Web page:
The tree with snakes was an unfortunate recipient of the countless accidents and smudges which occurred over the six weeks it took to paint this thing. Hubby judges this panel as the weakest of them all but I disagree. Part of the charm of medieval motets was the sophisticated sympathic vibrations which could arise between the interweaving lines of bi-lingual lyrics. Snakes often appear in the iconography of the Virgin Mary, to which this image gives sly reference. There’s also a bit of the garden of Eden’s tree of life here which pleases me no end.
I adore black gospel music and had a lot of fun with this. Great care was taken to give all the ladies different hairdo’s and make them as beautiful as possible. The ribbon trimming their green vestments is taken from the colors in kente cloth. No one will notice this, but it’s nice to have something in a painting which is just for me.
Some panels came together quickly while others required an agonizing amount of effort. This one came somewhere in between. The robe-like background was relatively easy but the hands took a lot of thinking. The most successful element, the addition of a thin, luminescent pink line at the top of the hands, was accidental. Sometimes you just get lucky. The design of the hands is based on a traditional hand position which spells out the Greek word for Christ. I rotated one of hands 90 degrees to the left, copied and flipped it, then pasted the two together. The results are nonsensical and strange, but it was a welcome surprise to see the labial-like folds which spontaneously appeared in the center. The pinpoint of white light in the middle of this triangle is the most important spot in the whole piece for me.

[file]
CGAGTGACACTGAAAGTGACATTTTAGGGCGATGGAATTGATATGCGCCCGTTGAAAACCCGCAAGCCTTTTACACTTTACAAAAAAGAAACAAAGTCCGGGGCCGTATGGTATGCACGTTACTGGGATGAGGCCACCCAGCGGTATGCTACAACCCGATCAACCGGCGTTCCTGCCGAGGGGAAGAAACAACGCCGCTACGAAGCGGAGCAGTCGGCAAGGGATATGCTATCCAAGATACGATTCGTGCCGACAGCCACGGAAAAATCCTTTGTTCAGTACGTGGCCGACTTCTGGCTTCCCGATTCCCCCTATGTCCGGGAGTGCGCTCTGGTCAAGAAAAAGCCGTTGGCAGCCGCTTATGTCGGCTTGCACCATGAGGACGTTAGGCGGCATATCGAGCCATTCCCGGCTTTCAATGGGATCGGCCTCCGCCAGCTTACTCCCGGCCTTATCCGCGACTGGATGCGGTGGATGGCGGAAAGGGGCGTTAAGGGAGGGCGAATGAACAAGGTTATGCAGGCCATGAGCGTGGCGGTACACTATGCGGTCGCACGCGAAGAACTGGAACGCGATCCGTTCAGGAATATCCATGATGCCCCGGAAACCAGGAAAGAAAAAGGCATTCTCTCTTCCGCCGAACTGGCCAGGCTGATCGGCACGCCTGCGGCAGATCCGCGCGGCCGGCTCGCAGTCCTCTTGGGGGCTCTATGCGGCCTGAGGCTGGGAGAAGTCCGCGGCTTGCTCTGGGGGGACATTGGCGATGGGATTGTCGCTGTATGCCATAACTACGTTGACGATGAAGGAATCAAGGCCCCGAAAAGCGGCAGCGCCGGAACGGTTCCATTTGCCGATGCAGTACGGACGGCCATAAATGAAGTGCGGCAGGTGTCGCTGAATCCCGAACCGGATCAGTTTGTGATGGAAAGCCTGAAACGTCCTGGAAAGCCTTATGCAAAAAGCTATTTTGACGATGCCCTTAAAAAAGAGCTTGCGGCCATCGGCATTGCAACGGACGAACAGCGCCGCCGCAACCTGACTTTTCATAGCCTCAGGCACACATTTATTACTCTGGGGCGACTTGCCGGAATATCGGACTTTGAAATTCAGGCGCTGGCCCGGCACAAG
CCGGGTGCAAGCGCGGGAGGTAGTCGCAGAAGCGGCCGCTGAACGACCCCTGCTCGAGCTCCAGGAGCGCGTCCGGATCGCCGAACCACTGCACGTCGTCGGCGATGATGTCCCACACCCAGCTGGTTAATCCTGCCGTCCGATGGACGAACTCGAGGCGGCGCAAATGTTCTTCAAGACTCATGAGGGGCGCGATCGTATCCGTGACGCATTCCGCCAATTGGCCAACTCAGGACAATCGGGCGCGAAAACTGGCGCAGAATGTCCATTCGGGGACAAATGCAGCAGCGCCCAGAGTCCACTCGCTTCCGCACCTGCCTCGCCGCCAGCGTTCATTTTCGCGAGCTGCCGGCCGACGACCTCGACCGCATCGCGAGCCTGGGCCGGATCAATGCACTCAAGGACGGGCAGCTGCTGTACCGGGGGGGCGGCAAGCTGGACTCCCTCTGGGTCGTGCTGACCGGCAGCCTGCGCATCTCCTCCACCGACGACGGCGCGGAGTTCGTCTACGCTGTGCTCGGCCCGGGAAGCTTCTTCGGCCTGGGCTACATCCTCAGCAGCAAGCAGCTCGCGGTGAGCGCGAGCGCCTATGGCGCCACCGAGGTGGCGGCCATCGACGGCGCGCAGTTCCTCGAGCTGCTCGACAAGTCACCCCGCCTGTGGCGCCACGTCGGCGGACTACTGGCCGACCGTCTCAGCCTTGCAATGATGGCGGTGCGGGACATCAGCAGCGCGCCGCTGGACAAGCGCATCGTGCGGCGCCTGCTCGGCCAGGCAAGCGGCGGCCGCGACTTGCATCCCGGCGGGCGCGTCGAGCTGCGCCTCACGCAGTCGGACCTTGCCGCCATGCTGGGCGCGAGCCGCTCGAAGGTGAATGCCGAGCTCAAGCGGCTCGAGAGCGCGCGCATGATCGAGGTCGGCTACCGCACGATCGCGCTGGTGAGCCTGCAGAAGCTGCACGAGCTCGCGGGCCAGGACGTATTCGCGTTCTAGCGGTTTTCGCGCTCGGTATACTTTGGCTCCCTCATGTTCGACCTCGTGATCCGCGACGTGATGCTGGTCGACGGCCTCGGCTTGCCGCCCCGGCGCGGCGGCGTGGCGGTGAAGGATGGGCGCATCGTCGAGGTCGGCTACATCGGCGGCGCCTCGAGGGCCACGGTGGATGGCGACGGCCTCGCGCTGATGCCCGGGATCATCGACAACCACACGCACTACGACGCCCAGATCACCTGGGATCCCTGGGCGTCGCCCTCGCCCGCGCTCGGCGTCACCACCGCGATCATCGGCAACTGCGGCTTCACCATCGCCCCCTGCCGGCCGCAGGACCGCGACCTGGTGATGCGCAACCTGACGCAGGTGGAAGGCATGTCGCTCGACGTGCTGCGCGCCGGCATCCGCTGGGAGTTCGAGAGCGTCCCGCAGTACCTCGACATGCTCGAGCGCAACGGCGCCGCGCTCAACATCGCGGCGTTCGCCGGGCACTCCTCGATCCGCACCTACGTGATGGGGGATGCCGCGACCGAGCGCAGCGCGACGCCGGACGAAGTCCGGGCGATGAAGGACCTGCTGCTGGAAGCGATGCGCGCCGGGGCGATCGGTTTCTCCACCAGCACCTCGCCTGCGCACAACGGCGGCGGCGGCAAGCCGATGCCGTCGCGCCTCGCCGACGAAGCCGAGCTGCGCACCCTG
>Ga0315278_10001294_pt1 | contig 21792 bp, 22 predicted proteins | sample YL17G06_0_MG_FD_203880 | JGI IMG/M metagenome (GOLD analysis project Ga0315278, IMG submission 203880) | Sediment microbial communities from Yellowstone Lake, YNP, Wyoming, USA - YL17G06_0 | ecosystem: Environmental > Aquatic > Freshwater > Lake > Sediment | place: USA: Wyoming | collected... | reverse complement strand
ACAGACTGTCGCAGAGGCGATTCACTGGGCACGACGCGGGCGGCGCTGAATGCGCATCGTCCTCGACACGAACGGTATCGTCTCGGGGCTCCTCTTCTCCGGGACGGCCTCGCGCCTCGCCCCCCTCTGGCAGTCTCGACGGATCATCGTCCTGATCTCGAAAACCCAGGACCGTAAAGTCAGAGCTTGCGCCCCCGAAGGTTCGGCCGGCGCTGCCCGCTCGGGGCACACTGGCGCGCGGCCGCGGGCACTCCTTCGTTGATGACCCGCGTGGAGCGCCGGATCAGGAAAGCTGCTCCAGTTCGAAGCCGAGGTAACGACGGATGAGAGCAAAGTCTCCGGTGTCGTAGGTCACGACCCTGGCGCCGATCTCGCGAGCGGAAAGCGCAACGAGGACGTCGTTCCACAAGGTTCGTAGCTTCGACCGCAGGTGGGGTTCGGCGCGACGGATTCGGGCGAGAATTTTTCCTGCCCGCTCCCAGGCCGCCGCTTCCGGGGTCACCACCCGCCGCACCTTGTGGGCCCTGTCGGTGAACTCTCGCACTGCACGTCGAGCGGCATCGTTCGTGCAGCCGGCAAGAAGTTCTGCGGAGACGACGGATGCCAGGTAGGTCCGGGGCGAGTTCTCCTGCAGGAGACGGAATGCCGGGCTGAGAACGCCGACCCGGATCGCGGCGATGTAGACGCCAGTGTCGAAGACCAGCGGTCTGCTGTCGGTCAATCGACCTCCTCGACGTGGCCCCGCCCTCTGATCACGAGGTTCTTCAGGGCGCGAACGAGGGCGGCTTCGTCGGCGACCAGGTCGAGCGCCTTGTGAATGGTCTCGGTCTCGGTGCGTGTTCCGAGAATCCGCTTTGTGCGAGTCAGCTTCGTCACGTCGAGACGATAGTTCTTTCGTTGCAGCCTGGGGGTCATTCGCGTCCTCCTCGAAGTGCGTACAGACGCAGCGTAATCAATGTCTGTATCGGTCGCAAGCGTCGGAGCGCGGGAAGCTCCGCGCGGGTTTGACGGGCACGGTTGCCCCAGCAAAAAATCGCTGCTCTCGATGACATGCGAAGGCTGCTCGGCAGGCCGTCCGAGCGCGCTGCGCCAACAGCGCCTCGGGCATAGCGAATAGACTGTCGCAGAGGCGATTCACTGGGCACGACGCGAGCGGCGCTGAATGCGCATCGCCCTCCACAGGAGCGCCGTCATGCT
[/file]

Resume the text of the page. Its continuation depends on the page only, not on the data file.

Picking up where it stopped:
You never know what a juror will think about the suitability of an image for a public space, but if anything causes me trouble it’ll probably be this panel. I knew what I was doing when I included it, but couldn’t bear to leave it out.
The center panel might offend some religious sensibilities but I like the saucy Ziegfeld girls hiding their naughty bits behind those black fans. Isn’t Divine Nature always hiding in plain sight?
I “hit the wall” toward the end. I’d given myself a week to complete the lattice-work framing around all the images, but when Monday rolled around exhaustion and doubt arose in equal measure. How could I possibly do it? And even if I did, wasn’t the whole thing a fool’s errand, a monumental waste of time and an outright embarrassment? I only persevered because there was so much time already invested, it seemed too late to turn back. Without much joy or enthusiasm, I masked off the images and completed the necessary drudge work. Chrome yellow pigment offers very little coverage and must be over-painted repeatedly even in the best of times. Since I’d drawn everything out on a grid using pencil, I had to first carefully paint everything with white primer before I could even begin laying down color. Thankfully, the primer did the trick and I got away with one coat. After that came decisions about what level of detail I could accomplish in the little time I had left. I was so disturbed by this problem I literally dreamed of various designs and rejected them all. I wanted the elements to be stitched together and form one piece, like a quilt. Equality between the panels is necessary because of the equality of the vocals in a motet: sacred and profane interweaving, even morphing into one another, back and forth like a dance and everything also happening at the same time. What a delightfully wacky artform. Maybe we should bring it back!
It’s up to the fates whether I’ll be accepted into the “Sight of Music” show but I’m satisfied that what I’ve accomplished is worthwhile. With great effort comes great release. I’m content.